In my musical archives I have countless songs by various artists about cities and states: Lights of Albuquerque (Jim Glaser), Back to Santa Fe (CeeCee Chapman), Santa Fe (Bellamy Brothers), Little Rock (Colin Raye), Amarillo by Morning and I Can Still Make Cheyenne (George Strait), Tulsa and Boogie Back to Texas (Asleep at the Wheel), Too Much Texas (Rhett Akins), Meet Me in Montana (Dan Seals & Marie Osmond), Walking in Memphis (Marc Cohn), Calling Baton Rouge (Garth Brooks), Tennessee Homesick Blues (Dolly Parton), Kansas City Lights (Steve Wariner), Louisville (Jann Browne), and Georgia on my Mind (Ray Charles). I find that in general, country music makes the perfect soundtrack for large sections of the Midwest and South, with songs by artists like Steve Earle, Martina McBride, Pam Tillis, and Carrie Underwood seeming to give you a glimpse into the lives, struggles and hopes of the people whose homes you pass as you drive the interstate.
As I get closer to New England, it’s the music of Bruce Springsteen that I listen to across Pennsylvania and New Jersey, with his songs like Streets of Philadelphia, Atlantic City, My Hometown, Born to Run and The River perfectly capturing the sadness and desperation of life in old steel towns that seem to have been left behind. Blondie takes over as I approach New York City… a drive along the rusty relic called the Pulaski Skyway would simply not be the same without hearing Union City Blue, Dreaming, Shayla, or Here’s Looking at You as the NY City skyline looms ahead. And finally, when I am within a few hours of my destination, the place where I grew up and that I still think of as “home”, Bon Jovi and Jennifer Nettles’ Who Says You Can’t Go Home, The Dirt Band’s Home Again in My Heart, Dave Loggins’ Please Come to Boston, and the BeeGees’ Massachusetts take me across the finish line.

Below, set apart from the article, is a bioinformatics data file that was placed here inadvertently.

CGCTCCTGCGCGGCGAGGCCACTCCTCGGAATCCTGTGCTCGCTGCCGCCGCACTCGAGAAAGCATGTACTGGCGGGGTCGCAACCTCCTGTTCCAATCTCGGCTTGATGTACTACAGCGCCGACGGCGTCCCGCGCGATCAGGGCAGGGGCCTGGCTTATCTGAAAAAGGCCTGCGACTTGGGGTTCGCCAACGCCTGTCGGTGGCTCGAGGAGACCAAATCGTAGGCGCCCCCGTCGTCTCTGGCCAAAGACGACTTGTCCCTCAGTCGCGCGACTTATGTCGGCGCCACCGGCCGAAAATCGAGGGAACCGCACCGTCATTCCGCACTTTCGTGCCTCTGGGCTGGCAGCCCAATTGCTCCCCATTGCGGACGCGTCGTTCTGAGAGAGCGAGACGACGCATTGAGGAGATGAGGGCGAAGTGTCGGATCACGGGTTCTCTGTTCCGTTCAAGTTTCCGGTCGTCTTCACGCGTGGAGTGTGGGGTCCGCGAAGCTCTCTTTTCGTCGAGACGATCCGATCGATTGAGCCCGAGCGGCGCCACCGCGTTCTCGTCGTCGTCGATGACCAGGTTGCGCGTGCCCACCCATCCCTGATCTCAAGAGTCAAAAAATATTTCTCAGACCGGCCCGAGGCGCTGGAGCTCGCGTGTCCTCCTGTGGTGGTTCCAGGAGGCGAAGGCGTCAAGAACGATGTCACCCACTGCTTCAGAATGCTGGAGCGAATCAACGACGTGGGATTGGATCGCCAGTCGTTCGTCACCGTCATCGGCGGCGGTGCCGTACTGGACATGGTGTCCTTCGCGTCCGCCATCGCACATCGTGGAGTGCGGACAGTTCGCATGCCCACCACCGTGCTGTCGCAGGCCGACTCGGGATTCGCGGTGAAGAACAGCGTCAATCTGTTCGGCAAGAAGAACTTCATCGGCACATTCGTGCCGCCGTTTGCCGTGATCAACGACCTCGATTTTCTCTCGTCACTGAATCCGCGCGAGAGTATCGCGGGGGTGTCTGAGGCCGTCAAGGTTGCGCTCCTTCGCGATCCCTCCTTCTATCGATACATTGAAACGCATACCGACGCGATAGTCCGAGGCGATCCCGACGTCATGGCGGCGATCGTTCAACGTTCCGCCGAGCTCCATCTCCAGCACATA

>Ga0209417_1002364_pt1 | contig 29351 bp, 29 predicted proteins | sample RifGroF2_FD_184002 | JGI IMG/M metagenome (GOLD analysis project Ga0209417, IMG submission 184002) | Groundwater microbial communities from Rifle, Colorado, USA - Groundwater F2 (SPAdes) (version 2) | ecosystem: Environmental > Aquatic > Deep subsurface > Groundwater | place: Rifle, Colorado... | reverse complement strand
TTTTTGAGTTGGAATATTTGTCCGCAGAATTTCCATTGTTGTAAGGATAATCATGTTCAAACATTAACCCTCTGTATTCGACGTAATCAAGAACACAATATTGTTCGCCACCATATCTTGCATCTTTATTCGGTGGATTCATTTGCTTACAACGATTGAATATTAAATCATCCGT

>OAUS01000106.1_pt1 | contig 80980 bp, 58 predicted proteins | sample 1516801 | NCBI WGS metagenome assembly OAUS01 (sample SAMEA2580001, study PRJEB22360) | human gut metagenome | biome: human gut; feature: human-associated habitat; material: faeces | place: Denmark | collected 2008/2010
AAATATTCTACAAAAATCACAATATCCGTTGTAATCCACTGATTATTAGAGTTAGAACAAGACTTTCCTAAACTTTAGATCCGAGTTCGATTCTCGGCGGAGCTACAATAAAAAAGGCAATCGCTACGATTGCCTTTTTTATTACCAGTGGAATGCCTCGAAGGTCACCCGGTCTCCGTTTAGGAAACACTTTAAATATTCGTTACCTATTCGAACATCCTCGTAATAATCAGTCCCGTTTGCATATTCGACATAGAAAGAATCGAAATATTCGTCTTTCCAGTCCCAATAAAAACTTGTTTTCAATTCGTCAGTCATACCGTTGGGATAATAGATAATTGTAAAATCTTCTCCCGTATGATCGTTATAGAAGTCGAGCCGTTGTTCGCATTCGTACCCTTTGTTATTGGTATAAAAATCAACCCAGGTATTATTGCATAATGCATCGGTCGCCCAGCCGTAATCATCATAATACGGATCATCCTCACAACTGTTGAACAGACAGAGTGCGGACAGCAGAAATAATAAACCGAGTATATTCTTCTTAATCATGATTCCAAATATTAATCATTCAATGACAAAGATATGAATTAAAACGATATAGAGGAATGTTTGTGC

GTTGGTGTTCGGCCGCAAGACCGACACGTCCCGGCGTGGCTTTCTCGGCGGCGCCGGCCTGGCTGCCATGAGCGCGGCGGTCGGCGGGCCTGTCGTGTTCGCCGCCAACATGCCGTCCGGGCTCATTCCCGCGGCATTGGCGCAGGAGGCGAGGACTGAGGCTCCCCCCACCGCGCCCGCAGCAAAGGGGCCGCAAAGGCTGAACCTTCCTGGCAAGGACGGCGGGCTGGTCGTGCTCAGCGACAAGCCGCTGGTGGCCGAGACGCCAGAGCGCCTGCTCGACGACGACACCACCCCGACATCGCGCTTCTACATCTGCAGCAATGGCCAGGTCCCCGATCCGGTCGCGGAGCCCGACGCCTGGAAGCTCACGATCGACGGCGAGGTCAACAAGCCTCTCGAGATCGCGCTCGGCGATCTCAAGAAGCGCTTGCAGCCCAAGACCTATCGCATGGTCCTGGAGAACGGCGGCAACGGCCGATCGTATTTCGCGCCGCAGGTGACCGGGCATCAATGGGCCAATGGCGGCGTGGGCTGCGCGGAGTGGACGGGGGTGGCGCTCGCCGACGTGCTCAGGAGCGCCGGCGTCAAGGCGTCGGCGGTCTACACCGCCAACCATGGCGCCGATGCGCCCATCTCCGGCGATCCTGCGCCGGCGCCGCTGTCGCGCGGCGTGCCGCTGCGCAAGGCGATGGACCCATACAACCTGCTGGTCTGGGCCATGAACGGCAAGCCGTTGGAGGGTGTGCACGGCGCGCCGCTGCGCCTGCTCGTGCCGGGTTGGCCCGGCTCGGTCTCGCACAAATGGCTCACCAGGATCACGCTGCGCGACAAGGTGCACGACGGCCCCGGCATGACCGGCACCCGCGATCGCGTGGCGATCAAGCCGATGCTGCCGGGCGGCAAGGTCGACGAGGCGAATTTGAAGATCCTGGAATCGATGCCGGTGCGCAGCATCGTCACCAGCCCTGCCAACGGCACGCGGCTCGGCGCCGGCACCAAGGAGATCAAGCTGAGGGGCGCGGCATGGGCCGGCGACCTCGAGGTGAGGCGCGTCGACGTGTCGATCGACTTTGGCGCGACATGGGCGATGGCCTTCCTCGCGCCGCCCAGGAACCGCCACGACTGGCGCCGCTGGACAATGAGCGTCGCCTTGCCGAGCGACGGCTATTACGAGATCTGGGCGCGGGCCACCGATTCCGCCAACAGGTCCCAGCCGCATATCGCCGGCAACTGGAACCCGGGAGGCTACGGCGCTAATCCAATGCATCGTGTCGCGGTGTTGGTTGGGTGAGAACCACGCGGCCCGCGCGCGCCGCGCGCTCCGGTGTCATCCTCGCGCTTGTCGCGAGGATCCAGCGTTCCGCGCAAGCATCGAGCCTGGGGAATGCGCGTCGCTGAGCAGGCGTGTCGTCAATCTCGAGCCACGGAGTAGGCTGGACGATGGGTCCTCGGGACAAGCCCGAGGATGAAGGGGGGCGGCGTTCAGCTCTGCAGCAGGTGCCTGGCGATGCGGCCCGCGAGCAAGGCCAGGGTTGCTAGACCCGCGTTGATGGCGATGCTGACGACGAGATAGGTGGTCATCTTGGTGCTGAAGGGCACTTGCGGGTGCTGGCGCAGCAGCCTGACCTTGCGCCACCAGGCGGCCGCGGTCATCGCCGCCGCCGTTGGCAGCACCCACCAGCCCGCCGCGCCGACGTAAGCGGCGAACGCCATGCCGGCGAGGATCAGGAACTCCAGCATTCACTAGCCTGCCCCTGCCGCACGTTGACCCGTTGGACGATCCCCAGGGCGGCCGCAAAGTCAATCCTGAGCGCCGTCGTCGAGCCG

Once back in New England, driving the roads that I have known all my life, the music that has typically brings me comfort and has ever since the 1970s is by Fleetwood Mac and Stevie Nicks. I have often joked that their music is like a soundtrack of my life. Gypsy is pretty much my theme song, and as I drive the back roads down to my favorite beach, songs like Silver Springs, Over and Over, and Storms will almost certainly be playing. On a brisk autumn night, with a full moon peaking out from behind bare tree branches and ominous clouds, Rhiannon, a song about a witch from Welsh mythology, takes me to a whole other place.
I sometimes wonder whether I’m alone in this near obsession to match music with place. Perhaps some of you reading this will recognize your own attempts to create that unique soundtrack or playlist to set the mood for your travels, or maybe I’ve planted a seed that you’ll explore on your next trip. If you’re willing to share, I’d love to hear comments from some of you regarding what songs make up your own special playlists and how or why they are so significant to you. In fact, after reading this post, my friend Vicki reminded me of another benefit of making a connection between your travels and music: once you return home, all you need to do is play the music you took on your trip and the memories and emotions you felt when you were there will come rushing back and will transport you to that time and place. It’s the next best thing to being there!